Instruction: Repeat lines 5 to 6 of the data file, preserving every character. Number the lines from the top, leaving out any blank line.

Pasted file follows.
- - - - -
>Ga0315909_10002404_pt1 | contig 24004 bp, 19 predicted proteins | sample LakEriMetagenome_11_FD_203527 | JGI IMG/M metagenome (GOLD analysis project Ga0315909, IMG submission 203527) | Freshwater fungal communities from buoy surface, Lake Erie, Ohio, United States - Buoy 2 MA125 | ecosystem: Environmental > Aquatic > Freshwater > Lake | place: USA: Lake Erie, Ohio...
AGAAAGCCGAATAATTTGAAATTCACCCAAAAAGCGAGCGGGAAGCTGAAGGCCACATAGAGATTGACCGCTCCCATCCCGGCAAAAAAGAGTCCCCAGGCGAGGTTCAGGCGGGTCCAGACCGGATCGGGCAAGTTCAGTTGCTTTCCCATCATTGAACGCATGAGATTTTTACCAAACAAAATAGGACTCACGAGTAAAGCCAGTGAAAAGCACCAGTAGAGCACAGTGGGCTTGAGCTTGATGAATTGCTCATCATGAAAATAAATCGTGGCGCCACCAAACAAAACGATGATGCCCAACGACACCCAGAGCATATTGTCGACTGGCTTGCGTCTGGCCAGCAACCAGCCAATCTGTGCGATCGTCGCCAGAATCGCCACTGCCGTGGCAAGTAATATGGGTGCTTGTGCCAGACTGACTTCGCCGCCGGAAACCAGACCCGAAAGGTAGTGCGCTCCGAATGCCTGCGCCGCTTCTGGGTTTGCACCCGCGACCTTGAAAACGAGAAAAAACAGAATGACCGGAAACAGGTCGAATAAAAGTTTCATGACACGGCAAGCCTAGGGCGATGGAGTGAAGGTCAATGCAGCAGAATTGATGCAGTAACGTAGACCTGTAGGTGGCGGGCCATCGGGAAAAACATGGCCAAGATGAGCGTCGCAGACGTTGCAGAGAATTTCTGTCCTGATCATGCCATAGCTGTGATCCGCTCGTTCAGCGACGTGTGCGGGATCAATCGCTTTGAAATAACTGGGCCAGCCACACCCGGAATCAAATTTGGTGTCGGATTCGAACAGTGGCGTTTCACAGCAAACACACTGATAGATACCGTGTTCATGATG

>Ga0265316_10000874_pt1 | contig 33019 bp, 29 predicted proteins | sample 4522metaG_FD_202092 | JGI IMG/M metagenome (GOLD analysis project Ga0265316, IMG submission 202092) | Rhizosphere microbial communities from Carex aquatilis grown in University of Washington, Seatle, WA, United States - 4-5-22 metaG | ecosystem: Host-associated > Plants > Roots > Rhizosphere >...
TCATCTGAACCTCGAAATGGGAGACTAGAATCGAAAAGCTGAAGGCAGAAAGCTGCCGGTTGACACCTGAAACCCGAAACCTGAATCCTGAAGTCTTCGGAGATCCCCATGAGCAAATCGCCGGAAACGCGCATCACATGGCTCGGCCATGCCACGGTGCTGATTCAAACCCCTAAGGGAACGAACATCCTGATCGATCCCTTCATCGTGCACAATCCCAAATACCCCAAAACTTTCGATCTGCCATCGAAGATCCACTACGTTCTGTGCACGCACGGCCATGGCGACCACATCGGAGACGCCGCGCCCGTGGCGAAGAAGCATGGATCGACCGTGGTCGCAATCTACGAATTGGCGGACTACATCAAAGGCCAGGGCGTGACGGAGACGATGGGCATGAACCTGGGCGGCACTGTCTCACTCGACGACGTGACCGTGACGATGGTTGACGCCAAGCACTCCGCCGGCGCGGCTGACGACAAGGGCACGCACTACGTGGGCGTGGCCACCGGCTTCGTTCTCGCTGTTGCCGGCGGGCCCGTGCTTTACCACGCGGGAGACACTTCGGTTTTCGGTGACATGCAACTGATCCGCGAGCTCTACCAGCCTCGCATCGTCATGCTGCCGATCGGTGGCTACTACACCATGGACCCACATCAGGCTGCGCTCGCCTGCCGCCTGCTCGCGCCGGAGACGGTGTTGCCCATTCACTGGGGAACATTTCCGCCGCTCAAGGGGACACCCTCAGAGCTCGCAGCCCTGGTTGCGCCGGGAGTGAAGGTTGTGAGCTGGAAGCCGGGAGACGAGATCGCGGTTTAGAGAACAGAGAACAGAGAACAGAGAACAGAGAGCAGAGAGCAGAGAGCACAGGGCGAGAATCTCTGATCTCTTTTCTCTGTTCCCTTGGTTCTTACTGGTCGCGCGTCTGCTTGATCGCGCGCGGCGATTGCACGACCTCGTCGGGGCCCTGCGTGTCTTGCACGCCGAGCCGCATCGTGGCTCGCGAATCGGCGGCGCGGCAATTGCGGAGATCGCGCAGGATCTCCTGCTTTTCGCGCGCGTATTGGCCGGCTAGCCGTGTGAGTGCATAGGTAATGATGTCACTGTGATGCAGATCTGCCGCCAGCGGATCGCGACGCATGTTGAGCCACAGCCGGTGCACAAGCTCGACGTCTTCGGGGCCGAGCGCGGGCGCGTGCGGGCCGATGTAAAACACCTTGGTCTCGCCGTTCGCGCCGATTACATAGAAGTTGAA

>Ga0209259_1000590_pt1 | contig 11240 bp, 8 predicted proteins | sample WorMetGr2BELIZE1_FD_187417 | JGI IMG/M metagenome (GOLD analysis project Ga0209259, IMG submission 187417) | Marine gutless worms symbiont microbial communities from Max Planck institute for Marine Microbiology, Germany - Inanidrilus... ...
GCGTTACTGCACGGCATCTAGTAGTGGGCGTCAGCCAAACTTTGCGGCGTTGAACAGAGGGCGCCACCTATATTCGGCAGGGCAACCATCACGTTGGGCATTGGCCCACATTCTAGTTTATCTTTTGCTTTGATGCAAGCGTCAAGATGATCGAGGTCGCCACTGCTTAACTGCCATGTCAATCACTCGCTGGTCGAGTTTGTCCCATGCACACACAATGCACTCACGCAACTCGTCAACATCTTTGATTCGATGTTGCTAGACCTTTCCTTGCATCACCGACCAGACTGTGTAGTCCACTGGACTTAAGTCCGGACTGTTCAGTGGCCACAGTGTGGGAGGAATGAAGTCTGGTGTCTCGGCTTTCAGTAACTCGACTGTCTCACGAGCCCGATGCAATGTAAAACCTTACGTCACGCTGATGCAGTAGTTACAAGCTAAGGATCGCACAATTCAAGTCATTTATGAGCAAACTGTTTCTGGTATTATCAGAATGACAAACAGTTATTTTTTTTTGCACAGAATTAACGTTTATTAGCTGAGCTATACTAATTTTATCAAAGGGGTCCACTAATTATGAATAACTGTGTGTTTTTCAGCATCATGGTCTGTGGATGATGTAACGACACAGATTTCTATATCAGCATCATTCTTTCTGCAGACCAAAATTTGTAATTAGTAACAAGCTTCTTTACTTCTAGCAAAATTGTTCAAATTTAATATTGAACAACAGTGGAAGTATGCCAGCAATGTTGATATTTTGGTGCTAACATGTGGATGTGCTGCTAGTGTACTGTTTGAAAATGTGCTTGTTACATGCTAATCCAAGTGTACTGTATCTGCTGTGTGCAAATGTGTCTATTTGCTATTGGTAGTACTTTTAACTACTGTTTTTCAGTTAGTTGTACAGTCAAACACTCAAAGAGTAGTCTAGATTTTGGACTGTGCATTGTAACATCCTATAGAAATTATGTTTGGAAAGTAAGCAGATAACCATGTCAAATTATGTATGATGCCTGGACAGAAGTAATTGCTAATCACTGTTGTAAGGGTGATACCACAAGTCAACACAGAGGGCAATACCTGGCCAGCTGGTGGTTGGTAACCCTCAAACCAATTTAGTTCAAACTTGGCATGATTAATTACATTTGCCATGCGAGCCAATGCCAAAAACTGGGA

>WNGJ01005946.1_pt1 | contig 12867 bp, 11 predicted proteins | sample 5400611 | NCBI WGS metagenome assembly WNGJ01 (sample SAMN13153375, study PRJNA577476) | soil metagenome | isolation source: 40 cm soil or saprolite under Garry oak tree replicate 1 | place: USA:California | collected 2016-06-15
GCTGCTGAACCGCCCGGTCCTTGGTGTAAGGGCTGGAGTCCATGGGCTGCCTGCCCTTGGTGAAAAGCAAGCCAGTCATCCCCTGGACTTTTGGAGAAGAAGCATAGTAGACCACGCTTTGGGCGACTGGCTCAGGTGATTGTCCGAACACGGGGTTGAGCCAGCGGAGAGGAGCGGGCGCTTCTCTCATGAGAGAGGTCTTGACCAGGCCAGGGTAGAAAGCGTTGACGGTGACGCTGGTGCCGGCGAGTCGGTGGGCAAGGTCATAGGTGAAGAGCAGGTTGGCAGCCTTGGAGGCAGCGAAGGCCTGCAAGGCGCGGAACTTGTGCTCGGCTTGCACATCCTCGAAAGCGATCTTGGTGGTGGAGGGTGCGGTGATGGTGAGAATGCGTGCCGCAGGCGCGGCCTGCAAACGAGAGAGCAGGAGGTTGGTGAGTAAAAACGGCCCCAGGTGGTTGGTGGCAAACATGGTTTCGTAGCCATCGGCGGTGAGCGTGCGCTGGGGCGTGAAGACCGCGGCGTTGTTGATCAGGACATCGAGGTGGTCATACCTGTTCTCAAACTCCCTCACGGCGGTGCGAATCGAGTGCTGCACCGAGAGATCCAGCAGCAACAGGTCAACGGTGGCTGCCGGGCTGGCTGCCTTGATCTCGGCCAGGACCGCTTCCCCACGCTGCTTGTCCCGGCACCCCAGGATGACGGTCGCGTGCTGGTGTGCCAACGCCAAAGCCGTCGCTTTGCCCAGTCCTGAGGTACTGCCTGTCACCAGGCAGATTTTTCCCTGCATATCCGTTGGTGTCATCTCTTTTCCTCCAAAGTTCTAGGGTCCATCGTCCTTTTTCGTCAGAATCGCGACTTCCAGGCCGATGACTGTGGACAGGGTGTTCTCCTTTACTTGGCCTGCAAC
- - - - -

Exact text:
>Ga0209259_1000590_pt1 | contig 11240 bp, 8 predicted proteins | sample WorMetGr2BELIZE1_FD_187417 | JGI IMG/M metagenome (GOLD analysis project Ga0209259, IMG submission 187417) | Marine gutless worms symbiont microbial communities from Max Planck institute for Marine Microbiology, Germany - Inanidrilus... ...
GCGTTACTGCACGGCATCTAGTAGTGGGCGTCAGCCAAACTTTGCGGCGTTGAACAGAGGGCGCCACCTATATTCGGCAGGGCAACCATCACGTTGGGCATTGGCCCACATTCTAGTTTATCTTTTGCTTTGATGCAAGCGTCAAGATGATCGAGGTCGCCACTGCTTAACTGCCATGTCAATCACTCGCTGGTCGAGTTTGTCCCATGCACACACAATGCACTCACGCAACTCGTCAACATCTTTGATTCGATGTTGCTAGACCTTTCCTTGCATCACCGACCAGACTGTGTAGTCCACTGGACTTAAGTCCGGACTGTTCAGTGGCCACAGTGTGGGAGGAATGAAGTCTGGTGTCTCGGCTTTCAGTAACTCGACTGTCTCACGAGCCCGATGCAATGTAAAACCTTACGTCACGCTGATGCAGTAGTTACAAGCTAAGGATCGCACAATTCAAGTCATTTATGAGCAAACTGTTTCTGGTATTATCAGAATGACAAACAGTTATTTTTTTTTGCACAGAATTAACGTTTATTAGCTGAGCTATACTAATTTTATCAAAGGGGTCCACTAATTATGAATAACTGTGTGTTTTTCAGCATCATGGTCTGTGGATGATGTAACGACACAGATTTCTATATCAGCATCATTCTTTCTGCAGACCAAAATTTGTAATTAGTAACAAGCTTCTTTACTTCTAGCAAAATTGTTCAAATTTAATATTGAACAACAGTGGAAGTATGCCAGCAATGTTGATATTTTGGTGCTAACATGTGGATGTGCTGCTAGTGTACTGTTTGAAAATGTGCTTGTTACATGCTAATCCAAGTGTACTGTATCTGCTGTGTGCAAATGTGTCTATTTGCTATTGGTAGTACTTTTAACTACTGTTTTTCAGTTAGTTGTACAGTCAAACACTCAAAGAGTAGTCTAGATTTTGGACTGTGCATTGTAACATCCTATAGAAATTATGTTTGGAAAGTAAGCAGATAACCATGTCAAATTATGTATGATGCCTGGACAGAAGTAATTGCTAATCACTGTTGTAAGGGTGATACCACAAGTCAACACAGAGGGCAATACCTGGCCAGCTGGTGGTTGGTAACCCTCAAACCAATTTAGTTCAAACTTGGCATGATTAATTACATTTGCCATGCGAGCCAATGCCAAAAACTGGGA